Windsor Castle

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Windsor Castle voted one of the nation’s favourite landmarks 

If you’re still in need of things to do in the summer holidays then how about a visit to Windsor Castle? 

The oldest and largest occupied castle in the world has just been named as one of the nation’s favourite landmarks. 

The new study by photo printing specialists CEWE has revealed the top landmarks to visit with the list being topped by Stonehenge. 

Founded by William the Conqueror in the 11th century, Windsor Castle has been the home of 39 monarchs. Work is currently under way to transform the experience of visiting the castle with changes being made to include a café in the original medieval Undercroft, reinstating the Inner Hall and revealing the view of the Long walk to the public for the first time.  

Well worth a visit and if you’re travelling further afield this summer then how about visiting some of the other locations in the top 20? 

The top 20 UK landmarks to visit were voted as:

  1. Stonehenge, Wiltshire

  2. Buckingham Palace, London

  3. White cliffs of Dover

  4. Tower of London

  5. St Michael’s Mount, Cornwall

  6. Tower Bridge

  7. Lake Windermere, Cumbria

  8. The Jurassic Coast, Dorset

  9. Edinburgh Castle

  10. York Minster

  11. The Houses of Parliament

  12. Windsor Castle, Berkshire

  13. Loch Ness, Inverness-shire

  14. St Paul’s Cathedral

  15. The Needles, Isle of White

  16. London Eye

  17. Mount Snowdon, Gwynedd

  18. Lindisfarne, Northumberland

  19. Ben Nevis

  20. Bath’s Roman Baths, Somerset

Clare Moreton, digital marketing director at CEWE, said: “The Uk is spoilt for choice when it comes to beauty spots and this really comes across with our research, from the stunning York bars walls to Windsor Castle and further afield, there’s so much choice and beautiful scenery that the UK has to offer. The hard bit is choosing where to visit first.” 

Gardening: August

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Many of you will be heading off on hols this month, but with a little bit of planning the garden can still be looking good when you get back.

For those staying at home there’s still plenty to enjoy and get on with in the garden this month. Enjoy these last few weeks of summer.

– Take cuttings of tender perennials such as pelargoniums and penstemons for flowering next year

– Keep watering, feeding and deadheading (I know I say this every month, but it’s so important)

– If we have drought conditions like last year, don’t be tempted to plant anything new until temperatures drop

– To keep rambling roses flowering and under control, thin out one in three of the oldest stems, tie in new shoots and shorten sideshoots by two thirds

– If you’re going away move pots into a shady spot and have a serious dead-heading session before you go. Ask a reliable neighbour to water whilst you’re away, particularly if it’s warm and dry

– An irrigation system on a timer is also  an effective way to keep plants watered in your absence

In the kitchen garden:

• Cordon tomatoes should be ‘stopped’ when they set four trusses outdoors, or six trusses if they’re in the greenhouse – remove the tip of the main stem two leaves above the uppermost truss so that the plant focuses its energy on fruit rather than foliage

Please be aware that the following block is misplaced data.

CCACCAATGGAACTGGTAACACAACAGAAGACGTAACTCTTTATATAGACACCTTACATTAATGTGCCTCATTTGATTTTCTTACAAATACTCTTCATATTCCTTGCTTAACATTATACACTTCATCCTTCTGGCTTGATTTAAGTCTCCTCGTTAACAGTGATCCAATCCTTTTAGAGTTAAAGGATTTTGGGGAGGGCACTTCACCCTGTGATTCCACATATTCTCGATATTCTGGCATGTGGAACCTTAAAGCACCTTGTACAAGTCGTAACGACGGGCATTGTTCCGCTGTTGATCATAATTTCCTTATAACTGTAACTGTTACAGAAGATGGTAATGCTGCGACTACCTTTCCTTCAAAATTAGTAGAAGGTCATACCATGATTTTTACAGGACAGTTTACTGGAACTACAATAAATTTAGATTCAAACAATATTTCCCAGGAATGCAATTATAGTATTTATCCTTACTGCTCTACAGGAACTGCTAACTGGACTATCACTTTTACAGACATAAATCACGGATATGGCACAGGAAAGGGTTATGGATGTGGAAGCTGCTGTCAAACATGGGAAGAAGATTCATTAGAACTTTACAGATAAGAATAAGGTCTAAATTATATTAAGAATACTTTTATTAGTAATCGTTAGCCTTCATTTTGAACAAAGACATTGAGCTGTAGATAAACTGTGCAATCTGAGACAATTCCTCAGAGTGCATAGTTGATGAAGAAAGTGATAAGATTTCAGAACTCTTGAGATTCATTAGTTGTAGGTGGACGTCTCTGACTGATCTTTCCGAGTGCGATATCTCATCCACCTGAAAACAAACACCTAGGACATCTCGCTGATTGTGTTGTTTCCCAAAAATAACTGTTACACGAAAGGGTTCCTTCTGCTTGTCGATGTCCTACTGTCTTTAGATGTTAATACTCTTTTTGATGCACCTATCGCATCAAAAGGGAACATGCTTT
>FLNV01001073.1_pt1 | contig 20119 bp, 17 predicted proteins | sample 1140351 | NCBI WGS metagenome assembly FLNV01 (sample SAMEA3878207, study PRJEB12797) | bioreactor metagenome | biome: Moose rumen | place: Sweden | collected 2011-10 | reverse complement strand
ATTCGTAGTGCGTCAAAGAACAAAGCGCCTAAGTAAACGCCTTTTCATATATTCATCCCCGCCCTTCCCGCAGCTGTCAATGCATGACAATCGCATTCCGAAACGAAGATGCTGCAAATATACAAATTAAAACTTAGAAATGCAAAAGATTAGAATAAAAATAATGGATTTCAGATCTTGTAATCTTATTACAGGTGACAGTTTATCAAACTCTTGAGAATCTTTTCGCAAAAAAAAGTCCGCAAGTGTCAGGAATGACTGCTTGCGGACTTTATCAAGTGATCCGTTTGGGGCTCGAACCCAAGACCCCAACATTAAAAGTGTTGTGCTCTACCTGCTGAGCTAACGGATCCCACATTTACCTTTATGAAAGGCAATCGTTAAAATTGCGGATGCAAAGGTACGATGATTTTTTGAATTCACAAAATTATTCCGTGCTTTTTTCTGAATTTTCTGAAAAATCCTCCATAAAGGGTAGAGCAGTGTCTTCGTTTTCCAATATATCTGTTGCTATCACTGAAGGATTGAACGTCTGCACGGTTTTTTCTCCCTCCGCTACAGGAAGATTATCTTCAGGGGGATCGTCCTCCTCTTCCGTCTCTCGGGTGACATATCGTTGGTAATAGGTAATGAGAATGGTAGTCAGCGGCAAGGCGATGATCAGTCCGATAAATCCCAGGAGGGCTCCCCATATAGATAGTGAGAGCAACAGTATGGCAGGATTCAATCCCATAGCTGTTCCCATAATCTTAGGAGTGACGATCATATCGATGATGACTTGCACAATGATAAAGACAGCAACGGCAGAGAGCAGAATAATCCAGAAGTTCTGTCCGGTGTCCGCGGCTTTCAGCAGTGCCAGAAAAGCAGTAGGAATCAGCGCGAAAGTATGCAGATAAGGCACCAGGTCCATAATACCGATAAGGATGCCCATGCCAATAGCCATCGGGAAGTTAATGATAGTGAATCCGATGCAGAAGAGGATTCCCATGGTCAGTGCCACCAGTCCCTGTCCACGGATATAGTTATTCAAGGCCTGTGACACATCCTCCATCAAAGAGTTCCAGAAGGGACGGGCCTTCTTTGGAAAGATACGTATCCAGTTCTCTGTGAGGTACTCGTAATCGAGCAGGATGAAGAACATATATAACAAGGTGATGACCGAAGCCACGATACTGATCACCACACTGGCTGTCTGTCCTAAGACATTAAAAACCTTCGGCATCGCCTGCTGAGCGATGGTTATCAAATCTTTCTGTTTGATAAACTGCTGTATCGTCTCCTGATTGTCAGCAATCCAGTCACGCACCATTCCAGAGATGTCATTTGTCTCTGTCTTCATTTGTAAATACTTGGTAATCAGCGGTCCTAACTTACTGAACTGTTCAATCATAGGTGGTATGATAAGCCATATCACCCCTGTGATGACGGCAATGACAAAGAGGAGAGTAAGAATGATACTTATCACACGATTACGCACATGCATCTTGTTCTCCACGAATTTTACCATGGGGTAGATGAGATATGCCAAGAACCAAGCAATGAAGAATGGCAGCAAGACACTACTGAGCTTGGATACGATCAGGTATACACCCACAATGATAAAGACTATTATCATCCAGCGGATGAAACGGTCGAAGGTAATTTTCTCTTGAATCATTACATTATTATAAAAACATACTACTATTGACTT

• Plant out well rooted strawberry runners in new beds

• Cut out the old canes of summer-fruiting raspberries after fruiting, and tie in new ones

• Lift onions and shallots and dry them off before storing

• Pick herbs regularly to keep the plants productive

• Plant kale and leeks to harvest over the winter

Plants adding a splash of colour to the borders this month:

o Crocosmia ‘Paul’s Best Yellow’
o Echinops ritro ‘Veitch’s Blue’
o Gaura lindheimeri ‘Chiffon’
o Geum ‘Scarlet Tempest’
o Hydrangea aborescens ‘Annabelle’

  Call Hannah Fraser, Bloom Gardens on 07768 041929 or visit Bloom Gardens website

If you're out and about this month with children in tow

these gardens offer something for the whole family:

• Kew Gardens, London – an exciting new children’s garden opened recently, pre-booking online essential

• RHS Garden Wisley, Woking, Surrey – fabulous gardens for the grown-ups, trail and fun activities based on the Very Hungry Caterpillar for the kids

• Sir Harold Hillier Gardens, Romsey, Hants – a tree house, wooden assault course and pond dipping sessions throughout the summer, not forgetting the Centenary border which should be at it’s best around now

• Waterperry Gardens, Wheatley, Oxon – gorgeous borders and fun family trails

Kidd pro quo

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Model, racing driver, TV presenter & pub landlady Jodie Kidd, 40, tells us about life, local treasures and her foodie favourites

Q. How are you enjoying being a landlady, of the Half Moon in Kirdford? “I absolutely love it. It’s rewarding but an incredibly tough industry. The local pub is a very important part of rural life. That what the main reason I bought my pub; I’ve seen too many villages lose their pub and them turn into houses. It’s such a great loss for the community.”

Q. You’re on the Big Feastival bill this year; are you excited? “I can’t wait! Combining food and music is such a great thing and what Alex [James] is doing amazing. Raymond Blanc is going to be there. He’s always been a massive inspiration, not only for his amazing cuisine but also because of Le Manoir with its gardens; I’ve based the Half Moon, on a very small scale, on this ‘plot to plate’ model.”